Purpose of review: The increasing availability of new medications for the treatment of juvenile idiopathic arthritis has made the accurate assessment of treatment outcomes critically important. The purpose of this review is to describe recent investigations focused on the development of new outcome measures in the domains of disease activity and joint damage, and to summarize recently published data within the area of health-related quality of life.
Recent findings: Since the development of the preliminary definition of disease improvement in 1997, the American College of Rheumatology pediatric response criteria have become the primary outcome measures in therapeutic trials in juvenile idiopathic arthritis. Additional definitions, including preliminary definitions of flare and remission have subsequently been added. Investigations have also sought to determine whether measures currently in use in adult rheumatoid arthritis might have utility in juvenile idiopathic arthritis. As the pathogenesis of juvenile idiopathic arthritis becomes better understood, biomarkers have significant potential as outcome measures. Lastly, recent reports regarding the health-related quality of life in large cohorts of children with juvenile idiopathic arthritis are important in guiding investigators towards areas most in need of improved treatment.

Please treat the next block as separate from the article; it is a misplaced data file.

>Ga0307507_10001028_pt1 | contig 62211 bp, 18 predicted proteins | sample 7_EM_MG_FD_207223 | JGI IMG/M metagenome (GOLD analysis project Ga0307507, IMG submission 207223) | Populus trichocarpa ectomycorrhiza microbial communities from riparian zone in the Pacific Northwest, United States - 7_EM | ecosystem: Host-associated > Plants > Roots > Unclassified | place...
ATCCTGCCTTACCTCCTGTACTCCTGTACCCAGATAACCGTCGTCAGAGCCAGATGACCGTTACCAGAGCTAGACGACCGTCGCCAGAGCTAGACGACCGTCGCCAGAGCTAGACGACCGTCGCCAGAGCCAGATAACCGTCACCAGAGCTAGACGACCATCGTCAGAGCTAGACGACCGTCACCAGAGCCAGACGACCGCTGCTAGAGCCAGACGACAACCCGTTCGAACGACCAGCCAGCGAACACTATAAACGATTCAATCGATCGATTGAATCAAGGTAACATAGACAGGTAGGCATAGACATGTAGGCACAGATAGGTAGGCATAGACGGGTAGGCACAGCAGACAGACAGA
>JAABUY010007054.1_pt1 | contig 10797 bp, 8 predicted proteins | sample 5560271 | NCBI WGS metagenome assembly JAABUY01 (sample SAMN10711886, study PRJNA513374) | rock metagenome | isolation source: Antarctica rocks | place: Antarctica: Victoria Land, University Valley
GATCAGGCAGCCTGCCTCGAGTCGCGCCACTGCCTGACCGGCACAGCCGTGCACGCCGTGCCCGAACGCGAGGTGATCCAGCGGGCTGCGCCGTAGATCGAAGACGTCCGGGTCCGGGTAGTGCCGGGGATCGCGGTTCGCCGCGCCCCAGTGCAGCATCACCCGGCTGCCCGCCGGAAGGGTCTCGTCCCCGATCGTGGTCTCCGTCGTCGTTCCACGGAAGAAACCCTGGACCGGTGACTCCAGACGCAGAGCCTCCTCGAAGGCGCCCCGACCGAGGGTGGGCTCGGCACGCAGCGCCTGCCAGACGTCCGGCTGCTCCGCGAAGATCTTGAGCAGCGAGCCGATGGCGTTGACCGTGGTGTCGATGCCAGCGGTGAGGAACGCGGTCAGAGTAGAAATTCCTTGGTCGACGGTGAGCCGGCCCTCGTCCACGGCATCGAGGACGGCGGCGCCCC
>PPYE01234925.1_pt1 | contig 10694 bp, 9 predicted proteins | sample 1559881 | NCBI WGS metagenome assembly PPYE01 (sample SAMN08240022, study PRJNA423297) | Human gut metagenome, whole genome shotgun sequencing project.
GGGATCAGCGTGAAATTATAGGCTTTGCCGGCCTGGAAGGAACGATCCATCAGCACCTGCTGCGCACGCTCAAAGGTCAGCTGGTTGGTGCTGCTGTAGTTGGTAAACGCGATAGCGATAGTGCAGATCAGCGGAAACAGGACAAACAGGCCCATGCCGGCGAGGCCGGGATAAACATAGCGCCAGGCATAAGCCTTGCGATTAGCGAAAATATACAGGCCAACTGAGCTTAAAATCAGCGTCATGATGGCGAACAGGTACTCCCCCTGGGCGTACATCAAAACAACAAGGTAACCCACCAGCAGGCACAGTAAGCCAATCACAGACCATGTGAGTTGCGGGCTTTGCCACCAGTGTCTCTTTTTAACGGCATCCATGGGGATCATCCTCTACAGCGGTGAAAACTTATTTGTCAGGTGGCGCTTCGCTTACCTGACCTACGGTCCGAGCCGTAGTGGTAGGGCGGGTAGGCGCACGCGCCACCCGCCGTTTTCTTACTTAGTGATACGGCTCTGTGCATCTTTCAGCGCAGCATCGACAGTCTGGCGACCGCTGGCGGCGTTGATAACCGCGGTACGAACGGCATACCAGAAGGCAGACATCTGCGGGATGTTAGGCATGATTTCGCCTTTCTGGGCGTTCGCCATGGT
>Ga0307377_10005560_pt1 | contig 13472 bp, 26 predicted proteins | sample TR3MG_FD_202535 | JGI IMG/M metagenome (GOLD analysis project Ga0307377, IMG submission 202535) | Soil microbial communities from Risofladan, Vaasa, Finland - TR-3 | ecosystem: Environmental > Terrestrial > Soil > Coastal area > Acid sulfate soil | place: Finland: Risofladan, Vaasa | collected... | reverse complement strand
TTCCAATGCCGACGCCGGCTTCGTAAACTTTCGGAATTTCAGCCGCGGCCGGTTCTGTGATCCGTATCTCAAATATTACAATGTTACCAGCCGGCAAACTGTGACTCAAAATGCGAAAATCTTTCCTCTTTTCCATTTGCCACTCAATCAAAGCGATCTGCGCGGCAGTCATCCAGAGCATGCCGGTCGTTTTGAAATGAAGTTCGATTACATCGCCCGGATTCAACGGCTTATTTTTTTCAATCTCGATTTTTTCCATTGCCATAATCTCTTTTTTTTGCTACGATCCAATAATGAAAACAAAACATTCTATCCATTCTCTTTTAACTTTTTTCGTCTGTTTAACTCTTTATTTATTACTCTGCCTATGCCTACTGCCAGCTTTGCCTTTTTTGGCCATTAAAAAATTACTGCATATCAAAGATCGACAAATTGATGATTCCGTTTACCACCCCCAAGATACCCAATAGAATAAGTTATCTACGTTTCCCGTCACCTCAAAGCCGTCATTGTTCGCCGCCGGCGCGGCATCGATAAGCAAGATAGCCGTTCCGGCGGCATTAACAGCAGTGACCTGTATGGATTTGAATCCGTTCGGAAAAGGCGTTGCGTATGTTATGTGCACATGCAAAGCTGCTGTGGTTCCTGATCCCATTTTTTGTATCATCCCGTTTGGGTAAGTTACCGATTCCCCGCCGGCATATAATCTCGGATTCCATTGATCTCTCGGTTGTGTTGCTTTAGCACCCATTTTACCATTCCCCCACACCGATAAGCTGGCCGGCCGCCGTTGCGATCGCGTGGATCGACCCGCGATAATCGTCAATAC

Summary: Significant progress has been made in the measurement of outcomes in juvenile idiopathic arthritis. Outcome measures will continue to be designed and tested to keep pace with the development of new therapies and the improved understanding of the disease pathogenesis.